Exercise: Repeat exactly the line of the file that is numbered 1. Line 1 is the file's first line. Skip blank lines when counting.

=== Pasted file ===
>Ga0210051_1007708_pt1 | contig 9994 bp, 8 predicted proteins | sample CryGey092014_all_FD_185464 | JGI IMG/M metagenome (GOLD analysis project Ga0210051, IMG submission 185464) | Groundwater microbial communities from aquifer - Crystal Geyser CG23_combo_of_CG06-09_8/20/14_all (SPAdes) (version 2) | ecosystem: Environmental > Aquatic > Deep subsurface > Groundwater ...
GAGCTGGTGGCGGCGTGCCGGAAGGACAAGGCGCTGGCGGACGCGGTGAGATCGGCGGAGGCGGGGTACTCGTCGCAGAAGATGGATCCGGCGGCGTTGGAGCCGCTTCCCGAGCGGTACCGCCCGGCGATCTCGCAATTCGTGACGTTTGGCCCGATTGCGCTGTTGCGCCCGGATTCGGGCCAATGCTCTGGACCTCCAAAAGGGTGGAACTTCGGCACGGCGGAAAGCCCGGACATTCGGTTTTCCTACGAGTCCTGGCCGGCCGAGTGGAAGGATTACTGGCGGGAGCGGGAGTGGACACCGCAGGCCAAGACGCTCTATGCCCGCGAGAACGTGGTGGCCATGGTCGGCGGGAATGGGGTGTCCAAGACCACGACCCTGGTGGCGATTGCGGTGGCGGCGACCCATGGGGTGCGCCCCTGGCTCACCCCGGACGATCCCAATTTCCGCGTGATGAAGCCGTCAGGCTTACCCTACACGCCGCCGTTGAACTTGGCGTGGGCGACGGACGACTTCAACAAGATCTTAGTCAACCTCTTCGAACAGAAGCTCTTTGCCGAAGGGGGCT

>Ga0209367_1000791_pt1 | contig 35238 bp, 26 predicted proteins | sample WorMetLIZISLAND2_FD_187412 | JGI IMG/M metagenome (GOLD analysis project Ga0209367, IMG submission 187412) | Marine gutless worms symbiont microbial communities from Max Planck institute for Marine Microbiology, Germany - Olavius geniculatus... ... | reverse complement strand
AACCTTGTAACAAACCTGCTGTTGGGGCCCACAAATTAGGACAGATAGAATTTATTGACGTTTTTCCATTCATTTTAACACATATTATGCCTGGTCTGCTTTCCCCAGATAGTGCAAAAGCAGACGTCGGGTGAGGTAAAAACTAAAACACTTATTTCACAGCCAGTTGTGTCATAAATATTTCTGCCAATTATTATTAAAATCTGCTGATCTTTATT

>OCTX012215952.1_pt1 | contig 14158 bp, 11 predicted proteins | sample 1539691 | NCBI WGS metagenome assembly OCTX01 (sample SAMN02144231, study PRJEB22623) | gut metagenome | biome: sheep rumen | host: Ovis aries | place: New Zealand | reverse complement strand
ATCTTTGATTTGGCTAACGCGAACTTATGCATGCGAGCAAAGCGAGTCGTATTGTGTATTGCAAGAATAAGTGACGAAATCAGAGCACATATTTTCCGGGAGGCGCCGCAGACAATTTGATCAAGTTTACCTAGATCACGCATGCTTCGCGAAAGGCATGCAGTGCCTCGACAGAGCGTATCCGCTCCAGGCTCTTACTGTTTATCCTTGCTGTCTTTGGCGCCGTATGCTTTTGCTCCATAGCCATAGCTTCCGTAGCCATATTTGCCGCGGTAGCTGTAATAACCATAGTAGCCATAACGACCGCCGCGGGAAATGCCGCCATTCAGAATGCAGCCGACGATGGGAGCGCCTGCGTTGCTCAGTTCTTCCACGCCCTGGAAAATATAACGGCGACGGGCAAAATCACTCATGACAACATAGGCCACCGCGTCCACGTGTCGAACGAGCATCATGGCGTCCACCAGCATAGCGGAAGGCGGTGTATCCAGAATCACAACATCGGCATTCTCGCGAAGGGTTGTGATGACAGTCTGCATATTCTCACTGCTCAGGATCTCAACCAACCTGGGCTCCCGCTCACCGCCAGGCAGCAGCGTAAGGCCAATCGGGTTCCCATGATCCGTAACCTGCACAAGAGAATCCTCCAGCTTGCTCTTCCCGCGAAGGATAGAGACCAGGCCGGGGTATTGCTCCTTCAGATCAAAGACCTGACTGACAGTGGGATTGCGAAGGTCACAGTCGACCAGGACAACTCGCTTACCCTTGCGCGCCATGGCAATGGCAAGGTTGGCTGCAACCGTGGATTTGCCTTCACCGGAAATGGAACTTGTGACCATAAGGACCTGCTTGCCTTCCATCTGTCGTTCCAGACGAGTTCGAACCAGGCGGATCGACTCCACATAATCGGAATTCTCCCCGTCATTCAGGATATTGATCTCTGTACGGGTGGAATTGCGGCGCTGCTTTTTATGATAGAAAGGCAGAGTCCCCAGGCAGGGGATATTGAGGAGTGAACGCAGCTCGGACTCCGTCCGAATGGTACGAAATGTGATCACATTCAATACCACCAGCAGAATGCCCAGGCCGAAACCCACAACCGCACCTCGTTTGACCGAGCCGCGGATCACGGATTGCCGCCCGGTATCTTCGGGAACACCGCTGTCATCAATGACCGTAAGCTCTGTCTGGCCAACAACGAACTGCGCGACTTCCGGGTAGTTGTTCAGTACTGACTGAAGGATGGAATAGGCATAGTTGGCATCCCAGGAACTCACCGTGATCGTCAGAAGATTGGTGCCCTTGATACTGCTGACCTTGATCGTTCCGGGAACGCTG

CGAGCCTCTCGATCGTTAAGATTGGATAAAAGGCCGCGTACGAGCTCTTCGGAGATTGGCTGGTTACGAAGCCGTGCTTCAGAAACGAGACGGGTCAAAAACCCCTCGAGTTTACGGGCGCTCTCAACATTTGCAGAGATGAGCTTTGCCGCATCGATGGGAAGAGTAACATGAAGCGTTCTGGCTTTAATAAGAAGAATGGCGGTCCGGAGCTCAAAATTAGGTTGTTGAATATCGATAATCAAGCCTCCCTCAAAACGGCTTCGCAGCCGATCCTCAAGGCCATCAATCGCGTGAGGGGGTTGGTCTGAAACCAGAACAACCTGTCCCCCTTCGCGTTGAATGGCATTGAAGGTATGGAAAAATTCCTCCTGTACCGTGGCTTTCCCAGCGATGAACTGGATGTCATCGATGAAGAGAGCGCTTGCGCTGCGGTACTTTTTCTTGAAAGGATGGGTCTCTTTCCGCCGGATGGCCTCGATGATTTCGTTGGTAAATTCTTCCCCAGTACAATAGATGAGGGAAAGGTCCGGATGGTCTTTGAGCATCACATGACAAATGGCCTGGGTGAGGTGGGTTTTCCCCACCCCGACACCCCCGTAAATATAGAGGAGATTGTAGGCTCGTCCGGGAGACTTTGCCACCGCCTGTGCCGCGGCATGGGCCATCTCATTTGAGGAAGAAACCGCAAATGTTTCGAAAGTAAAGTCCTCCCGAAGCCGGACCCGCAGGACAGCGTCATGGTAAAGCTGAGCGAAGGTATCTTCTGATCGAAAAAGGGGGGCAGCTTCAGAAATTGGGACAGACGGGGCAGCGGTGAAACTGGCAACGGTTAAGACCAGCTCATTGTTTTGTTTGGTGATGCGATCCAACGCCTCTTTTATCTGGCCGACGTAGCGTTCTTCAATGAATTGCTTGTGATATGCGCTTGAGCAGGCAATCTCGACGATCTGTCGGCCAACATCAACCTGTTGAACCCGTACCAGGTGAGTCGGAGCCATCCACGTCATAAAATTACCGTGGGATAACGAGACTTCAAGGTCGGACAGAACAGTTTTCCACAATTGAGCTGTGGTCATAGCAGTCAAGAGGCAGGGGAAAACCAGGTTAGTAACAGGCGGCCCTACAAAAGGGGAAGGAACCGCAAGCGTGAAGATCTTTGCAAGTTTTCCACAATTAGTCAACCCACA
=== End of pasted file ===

>Ga0210051_1007708_pt1 | contig 9994 bp, 8 predicted proteins | sample CryGey092014_all_FD_185464 | JGI IMG/M metagenome (GOLD analysis project Ga0210051, IMG submission 185464) | Groundwater microbial communities from aquifer - Crystal Geyser CG23_combo_of_CG06-09_8/20/14_all (SPAdes) (version 2) | ecosystem: Environmental > Aquatic > Deep subsurface > Groundwater ...